1.1. Simple random walk 13
returns to the origin infinitely often. If d 3, the random walk is
transient, i.e., with probability one it returns to the origin only finitely
often. Also,
P{Sn = 0 for all n 0} 0 if d 3.
1.1.6. Notes about probability. We have already implicitly used
some facts about probability. Let us be more explicit about some of
the rules of probability. A sample space or probability space is a set
Ω and events are a collection of subsets of Ω including and Ω. A
probability P is a function from events to [0, 1] satisfying P(Ω) = 1
and the following countable additivity rule:
If E1,E2,... are disjoint (mutually exclusive) events, then
P

n=1
En =

n=1
P(En).
We do not assume that P is defined for every subset of Ω, but we do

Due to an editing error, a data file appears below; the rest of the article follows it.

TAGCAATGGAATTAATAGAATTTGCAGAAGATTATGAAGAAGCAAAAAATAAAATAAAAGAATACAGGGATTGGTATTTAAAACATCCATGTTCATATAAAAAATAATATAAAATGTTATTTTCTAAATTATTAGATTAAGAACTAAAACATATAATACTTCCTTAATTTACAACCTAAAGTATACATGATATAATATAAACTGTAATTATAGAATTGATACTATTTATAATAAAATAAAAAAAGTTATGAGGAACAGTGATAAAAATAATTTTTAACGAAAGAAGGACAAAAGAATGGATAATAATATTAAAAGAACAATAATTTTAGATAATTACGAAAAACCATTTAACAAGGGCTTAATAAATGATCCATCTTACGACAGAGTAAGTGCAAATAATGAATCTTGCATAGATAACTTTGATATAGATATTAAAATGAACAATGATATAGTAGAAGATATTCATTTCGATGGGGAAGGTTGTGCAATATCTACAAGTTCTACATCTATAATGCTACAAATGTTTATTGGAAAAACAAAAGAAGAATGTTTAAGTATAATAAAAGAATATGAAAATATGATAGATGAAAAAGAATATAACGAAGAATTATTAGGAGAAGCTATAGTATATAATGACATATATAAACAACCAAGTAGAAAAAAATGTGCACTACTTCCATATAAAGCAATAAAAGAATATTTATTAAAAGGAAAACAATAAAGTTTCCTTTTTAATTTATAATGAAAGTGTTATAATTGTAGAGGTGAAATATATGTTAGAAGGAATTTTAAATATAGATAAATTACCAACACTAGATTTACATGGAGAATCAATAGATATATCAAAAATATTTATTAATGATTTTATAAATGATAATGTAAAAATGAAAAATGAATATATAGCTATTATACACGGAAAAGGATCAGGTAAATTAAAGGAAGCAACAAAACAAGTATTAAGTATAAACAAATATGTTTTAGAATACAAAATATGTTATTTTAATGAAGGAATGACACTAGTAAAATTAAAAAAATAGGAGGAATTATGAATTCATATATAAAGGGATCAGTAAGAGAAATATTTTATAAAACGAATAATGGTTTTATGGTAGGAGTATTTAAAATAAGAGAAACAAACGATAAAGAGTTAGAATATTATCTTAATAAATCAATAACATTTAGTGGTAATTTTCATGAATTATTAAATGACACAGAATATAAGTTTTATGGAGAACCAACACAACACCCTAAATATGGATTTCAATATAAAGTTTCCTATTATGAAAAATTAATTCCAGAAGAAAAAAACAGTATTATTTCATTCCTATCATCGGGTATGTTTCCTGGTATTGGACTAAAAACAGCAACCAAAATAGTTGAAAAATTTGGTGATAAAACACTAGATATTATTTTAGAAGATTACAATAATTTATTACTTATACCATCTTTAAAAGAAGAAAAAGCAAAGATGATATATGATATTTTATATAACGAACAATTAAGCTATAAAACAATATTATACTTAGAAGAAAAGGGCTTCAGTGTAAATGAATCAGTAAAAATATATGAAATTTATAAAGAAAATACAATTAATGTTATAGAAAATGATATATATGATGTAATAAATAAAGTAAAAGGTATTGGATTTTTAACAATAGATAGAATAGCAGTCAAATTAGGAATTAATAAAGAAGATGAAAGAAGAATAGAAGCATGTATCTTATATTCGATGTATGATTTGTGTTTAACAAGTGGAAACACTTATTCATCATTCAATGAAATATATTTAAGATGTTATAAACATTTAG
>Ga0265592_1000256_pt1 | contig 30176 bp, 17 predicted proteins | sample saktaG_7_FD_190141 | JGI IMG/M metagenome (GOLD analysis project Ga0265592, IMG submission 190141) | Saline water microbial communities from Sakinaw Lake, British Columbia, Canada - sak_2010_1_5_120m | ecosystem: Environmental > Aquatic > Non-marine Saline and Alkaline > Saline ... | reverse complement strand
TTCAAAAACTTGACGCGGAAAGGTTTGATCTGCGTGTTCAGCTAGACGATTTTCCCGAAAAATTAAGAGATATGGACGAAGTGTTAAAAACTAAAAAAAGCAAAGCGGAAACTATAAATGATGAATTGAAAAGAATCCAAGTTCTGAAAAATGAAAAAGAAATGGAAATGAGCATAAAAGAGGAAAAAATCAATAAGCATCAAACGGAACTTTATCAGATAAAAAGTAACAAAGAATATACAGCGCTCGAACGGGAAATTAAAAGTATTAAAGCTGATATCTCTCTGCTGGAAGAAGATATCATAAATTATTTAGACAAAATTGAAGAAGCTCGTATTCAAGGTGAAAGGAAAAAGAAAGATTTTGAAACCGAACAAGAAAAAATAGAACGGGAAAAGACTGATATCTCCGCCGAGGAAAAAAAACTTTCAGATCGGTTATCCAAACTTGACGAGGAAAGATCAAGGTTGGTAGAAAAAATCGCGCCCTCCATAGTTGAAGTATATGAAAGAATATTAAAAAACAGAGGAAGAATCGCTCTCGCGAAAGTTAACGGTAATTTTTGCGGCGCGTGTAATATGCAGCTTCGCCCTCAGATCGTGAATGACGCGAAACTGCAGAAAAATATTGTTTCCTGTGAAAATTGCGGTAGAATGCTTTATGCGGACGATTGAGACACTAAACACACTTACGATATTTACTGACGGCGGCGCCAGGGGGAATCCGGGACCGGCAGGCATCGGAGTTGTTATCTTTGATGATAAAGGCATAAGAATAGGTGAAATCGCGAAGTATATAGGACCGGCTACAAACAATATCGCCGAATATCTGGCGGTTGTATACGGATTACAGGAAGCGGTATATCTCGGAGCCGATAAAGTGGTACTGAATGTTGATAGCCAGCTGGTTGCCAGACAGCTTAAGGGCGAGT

assume that the collection of events is closed under countable unions
and “complementation”, i.e., if E1,E2,... are events so are Ej and
Ω \ Ej.

The assumptions about probability are exactly the assumptions used
in measure theory to define a measure. We will not discuss the difficulties
involved in proving such a probability exists. In order to do many things in
probability rigorously, one needs to use the theory of Lebesgue integration. We
will not worry about this in this book.
We do want to discuss one important lemma that probabilists use
all the time. It is very easy, but it has a name. (It is very common for
mathematicians to assign names to lemmas that are used frequently
even if they are very simple—this way one can refer to them easily.)
Lemma 1.3 (Borel-Cantelli Lemma). Suppose E1,E2,... is a collec-
tion of events such that

n=1
P(En) ∞.
Then with probability one at most finitely many of the events occur.
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